Although the subtitle of his new book is It’s not where you live, it’s how you live, Hugh Mackay thinks one place people aren’t meant to live is in high-rise towers. Last week he was quoted in The Daily Telegraph:

“Towering high-rise living is becoming more common in Parramatta, but famed social researcher Hugh Mackay says it is detrimental to social wellbeing.

“His words come just weeks after Parramatta Council called for a no-fly zone that will allow buildings up to 500 metres to be built in the CBD …

‘That is a big mistake,’ Mr Mackay said. ‘In 100 years we’re going to look back on all of this and say, “That was an error, this is not how people are meant to live”.'”

Mackay says medium-density housing — “terraced town houses or small unit complexes” — should be preferred as it would avoid the problems of high rise.

His warning comes at the same time as the Committee for Sydney is calling for a stronger role for “Sydney’s second CBD” and advocating infrastructure to reduce the journey by train between Parramatta and Sydney CBD to 15 minutes.

The idea of a building in western Sydney rising “up to 500 metres” in height will probably scare quite a few Daily Telegraph readers, but it’s a remote possibility. There are no buildings in Australia that come close. The tallest building in the country, Q1 on the Gold Coast, is 323 metres. Melbourne’s Eureka Tower is 297 metres.

The tallest building in Parramatta at present is B1 Tower; it’s 90 metres high. Indeed, the tallest office or residential building in Sydney is Chifley Tower, which, at 244 metres, is at the current height limit for commercial buildings. Even Sydney Tower is only 309 metres.

There’s a proposal for a 336-metre residential tower in Parramatta, Aspire Tower, that’s at the height limit for Sydney. It is, of course, only a proposal.

I suspect the newspaper is being mischievous in raising the prospect of 500-metre buildings. But regardless, there are a couple of problems I have with Mackay’s arguments against high-rise residential towers.

Mackay claims that high rise “is not how people are meant to live”; that’s a silly and reactionary argument.

It presumes there’s some objective truth about all the ways we’re authentically and naturally supposed to behave. It presumes moreover that there’s the possibility of consensus on the topic.

It’s a poor guide for contemporary policymakers because it’s the sort of claim that can be said about practically everything modern humans do, like living in cities, flying in planes, using contraception, or catching peak-hour trains.

The other problem is the claim that high density discourages social interaction; that’s just plain wrong. High-rise residents run across their neighbours in corridors, elevators, in the car park and in the foyer, just as they do in low-rise developments.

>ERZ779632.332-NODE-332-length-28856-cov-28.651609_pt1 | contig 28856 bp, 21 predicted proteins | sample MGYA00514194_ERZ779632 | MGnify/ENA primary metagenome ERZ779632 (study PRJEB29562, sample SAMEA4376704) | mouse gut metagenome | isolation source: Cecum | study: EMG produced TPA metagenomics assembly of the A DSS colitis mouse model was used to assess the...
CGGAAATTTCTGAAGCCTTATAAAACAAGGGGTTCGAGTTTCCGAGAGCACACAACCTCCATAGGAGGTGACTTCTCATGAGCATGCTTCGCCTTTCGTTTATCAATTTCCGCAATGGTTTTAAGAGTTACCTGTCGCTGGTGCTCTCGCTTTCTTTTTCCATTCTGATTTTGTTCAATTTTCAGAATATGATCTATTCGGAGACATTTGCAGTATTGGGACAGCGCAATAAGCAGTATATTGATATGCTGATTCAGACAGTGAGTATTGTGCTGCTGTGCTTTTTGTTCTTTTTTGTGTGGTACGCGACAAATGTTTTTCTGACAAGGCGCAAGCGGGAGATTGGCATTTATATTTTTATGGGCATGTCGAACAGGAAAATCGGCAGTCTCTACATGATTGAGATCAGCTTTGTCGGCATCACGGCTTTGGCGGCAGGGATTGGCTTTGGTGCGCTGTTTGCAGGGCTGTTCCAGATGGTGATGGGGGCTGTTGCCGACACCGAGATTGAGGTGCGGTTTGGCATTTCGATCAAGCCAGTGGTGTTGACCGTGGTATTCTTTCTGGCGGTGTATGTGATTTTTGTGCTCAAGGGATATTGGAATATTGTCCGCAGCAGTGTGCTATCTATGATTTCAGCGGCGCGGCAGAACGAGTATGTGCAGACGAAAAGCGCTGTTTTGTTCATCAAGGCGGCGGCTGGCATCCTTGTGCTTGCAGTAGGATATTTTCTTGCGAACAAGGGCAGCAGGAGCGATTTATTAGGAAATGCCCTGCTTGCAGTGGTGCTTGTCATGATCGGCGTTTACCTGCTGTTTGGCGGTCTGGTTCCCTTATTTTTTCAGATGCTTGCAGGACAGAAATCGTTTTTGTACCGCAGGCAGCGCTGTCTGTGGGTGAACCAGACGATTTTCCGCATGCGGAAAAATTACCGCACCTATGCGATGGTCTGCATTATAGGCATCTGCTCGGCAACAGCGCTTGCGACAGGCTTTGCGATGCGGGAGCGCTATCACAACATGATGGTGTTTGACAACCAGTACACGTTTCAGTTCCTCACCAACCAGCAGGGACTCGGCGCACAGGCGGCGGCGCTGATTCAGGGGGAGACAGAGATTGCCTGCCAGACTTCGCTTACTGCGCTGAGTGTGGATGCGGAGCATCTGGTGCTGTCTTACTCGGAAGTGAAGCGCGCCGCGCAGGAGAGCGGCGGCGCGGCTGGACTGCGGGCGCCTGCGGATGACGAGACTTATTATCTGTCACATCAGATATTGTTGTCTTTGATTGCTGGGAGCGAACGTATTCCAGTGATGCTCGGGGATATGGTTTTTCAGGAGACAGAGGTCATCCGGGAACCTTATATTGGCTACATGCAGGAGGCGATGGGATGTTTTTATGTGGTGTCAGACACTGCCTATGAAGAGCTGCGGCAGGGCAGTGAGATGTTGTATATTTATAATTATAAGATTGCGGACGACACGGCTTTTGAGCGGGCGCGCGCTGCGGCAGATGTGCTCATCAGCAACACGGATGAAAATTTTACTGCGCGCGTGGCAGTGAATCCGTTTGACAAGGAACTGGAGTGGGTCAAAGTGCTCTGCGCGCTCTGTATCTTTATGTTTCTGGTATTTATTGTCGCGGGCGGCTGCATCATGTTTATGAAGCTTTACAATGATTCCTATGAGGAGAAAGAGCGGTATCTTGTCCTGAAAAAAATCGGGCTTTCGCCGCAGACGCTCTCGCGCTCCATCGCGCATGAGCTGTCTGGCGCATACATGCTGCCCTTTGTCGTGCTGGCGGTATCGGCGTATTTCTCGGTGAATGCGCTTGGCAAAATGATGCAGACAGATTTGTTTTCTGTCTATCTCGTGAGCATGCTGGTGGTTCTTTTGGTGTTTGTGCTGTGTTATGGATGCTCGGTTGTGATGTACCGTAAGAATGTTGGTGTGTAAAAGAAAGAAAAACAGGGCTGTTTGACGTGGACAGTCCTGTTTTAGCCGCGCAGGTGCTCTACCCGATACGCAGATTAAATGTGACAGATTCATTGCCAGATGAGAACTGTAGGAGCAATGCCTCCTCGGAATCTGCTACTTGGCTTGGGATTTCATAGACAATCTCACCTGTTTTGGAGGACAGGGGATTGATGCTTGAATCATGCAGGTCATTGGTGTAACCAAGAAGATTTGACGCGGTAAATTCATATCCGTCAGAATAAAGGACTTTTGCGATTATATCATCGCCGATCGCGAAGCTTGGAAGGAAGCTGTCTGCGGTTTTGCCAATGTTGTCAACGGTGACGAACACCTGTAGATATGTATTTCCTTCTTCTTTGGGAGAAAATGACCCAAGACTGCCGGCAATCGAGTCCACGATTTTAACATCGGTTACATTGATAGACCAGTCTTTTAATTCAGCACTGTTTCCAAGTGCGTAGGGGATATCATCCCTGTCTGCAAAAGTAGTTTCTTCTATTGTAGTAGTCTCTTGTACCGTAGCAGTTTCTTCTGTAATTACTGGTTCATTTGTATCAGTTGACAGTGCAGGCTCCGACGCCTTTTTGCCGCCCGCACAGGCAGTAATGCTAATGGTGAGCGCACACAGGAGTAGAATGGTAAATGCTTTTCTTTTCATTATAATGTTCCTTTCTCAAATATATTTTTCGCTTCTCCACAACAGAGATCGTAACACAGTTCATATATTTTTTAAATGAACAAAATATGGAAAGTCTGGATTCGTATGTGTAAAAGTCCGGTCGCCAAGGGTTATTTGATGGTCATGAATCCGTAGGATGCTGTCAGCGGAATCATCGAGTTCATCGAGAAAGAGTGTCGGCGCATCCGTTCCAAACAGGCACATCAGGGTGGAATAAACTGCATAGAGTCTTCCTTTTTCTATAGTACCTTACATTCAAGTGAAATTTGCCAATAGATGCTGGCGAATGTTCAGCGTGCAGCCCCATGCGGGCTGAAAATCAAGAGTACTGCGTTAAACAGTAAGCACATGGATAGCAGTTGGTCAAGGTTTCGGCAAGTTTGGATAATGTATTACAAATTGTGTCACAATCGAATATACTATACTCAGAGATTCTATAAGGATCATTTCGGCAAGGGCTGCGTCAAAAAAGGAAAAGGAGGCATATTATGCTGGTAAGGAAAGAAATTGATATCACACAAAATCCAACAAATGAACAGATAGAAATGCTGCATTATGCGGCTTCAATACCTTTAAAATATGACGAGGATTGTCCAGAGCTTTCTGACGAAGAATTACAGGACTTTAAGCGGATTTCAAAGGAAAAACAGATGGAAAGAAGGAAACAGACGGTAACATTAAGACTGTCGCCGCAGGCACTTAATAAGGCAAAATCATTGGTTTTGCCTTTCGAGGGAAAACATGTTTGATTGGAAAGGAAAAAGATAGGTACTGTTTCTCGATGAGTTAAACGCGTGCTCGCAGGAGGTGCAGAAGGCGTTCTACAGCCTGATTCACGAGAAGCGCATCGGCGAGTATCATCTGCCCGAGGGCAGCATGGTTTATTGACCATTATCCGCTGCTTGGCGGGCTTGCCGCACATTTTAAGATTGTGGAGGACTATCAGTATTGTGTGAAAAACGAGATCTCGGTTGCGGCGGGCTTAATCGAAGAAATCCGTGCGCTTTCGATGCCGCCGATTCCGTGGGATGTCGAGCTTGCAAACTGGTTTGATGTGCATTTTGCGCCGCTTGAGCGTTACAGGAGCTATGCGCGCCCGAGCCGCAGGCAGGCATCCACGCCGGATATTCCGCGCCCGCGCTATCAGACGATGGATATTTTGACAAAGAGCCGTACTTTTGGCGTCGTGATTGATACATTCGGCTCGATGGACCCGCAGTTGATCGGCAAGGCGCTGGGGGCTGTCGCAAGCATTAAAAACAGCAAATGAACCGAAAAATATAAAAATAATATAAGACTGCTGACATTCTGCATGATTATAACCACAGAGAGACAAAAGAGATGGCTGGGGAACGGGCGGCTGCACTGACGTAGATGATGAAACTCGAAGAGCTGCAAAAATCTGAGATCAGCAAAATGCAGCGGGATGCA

In fact, in some ways they have more opportunities for interaction. They also meet fellow residents at the shared facilities, like barbecues, gyms and pools.

High-rise developments are also more likely to be located within or close to activity centres with lots of adjacent ground-level activity. Their size means they can add significantly to street life and help create and sustain it.

And because they make shared decisions through the body corporate, residents have a reason to interact at a more meaningful level than mere glances in the hallway. This contrasts with new terraces, where residents are more likely to have private entrances and individual title.

I think designers and planners are prone to give too much weight to the putative benefits of casual interactions between strangers (as distinct from acquaintances), but, if anything, I think high rise provides more opportunities, not fewer.

There’s demand in a large and vibrant city like Sydney for a range of housing types. The sort of medium-density housing advocated by Mackay has an important role (e.g. for families who want private open space at ground level, or who want more rooms).

Two- and three-storey terraces aren’t a realistic option in down towns that are growing, however. Residential towers have a place too (e.g. for singles and couples without dependents, who place a higher value on location than on private space). Towers are the inevitable commercial outcome when there’s:

  • A small area where lots of activities want to locate;
  • It’s subdivided into multiple small sites in individual ownership; and
  • Each site has a lengthy price and zoning history.

There are potential problems with high rise over-shadowing, and ground-level wind effects that must be managed with great care. But the idea that towers are somehow unnatural for humans, or that they discourage human interaction to a significantly greater extent than other housing forms, is just silly.

Peter Fray

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